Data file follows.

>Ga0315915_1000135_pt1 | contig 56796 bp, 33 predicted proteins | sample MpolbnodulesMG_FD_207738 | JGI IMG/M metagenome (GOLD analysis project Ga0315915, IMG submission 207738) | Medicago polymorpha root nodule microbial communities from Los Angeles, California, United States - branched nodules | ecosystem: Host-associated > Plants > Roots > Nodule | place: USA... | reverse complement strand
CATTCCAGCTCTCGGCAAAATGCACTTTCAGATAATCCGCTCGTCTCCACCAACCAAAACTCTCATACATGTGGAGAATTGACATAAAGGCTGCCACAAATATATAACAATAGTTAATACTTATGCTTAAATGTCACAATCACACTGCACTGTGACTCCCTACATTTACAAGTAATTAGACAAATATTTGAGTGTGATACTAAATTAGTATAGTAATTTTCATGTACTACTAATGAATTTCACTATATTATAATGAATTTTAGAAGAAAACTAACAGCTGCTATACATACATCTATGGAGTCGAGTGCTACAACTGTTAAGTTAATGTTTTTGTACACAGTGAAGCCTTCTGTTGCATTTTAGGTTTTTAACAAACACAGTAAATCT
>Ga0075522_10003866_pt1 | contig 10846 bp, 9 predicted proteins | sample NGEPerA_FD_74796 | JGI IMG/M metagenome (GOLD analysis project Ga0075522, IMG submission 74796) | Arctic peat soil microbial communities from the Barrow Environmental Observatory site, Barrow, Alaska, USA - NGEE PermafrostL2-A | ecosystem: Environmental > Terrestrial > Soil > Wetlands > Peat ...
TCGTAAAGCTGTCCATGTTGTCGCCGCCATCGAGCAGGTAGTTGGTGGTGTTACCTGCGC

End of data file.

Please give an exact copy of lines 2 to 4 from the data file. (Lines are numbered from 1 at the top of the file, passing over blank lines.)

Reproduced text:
CATTCCAGCTCTCGGCAAAATGCACTTTCAGATAATCCGCTCGTCTCCACCAACCAAAACTCTCATACATGTGGAGAATTGACATAAAGGCTGCCACAAATATATAACAATAGTTAATACTTATGCTTAAATGTCACAATCACACTGCACTGTGACTCCCTACATTTACAAGTAATTAGACAAATATTTGAGTGTGATACTAAATTAGTATAGTAATTTTCATGTACTACTAATGAATTTCACTATATTATAATGAATTTTAGAAGAAAACTAACAGCTGCTATACATACATCTATGGAGTCGAGTGCTACAACTGTTAAGTTAATGTTTTTGTACACAGTGAAGCCTTCTGTTGCATTTTAGGTTTTTAACAAACACAGTAAATCT
>Ga0075522_10003866_pt1 | contig 10846 bp, 9 predicted proteins | sample NGEPerA_FD_74796 | JGI IMG/M metagenome (GOLD analysis project Ga0075522, IMG submission 74796) | Arctic peat soil microbial communities from the Barrow Environmental Observatory site, Barrow, Alaska, USA - NGEE PermafrostL2-A | ecosystem: Environmental > Terrestrial > Soil > Wetlands > Peat ...
TCGTAAAGCTGTCCATGTTGTCGCCGCCATCGAGCAGGTAGTTGGTGGTGTTACCTGCGC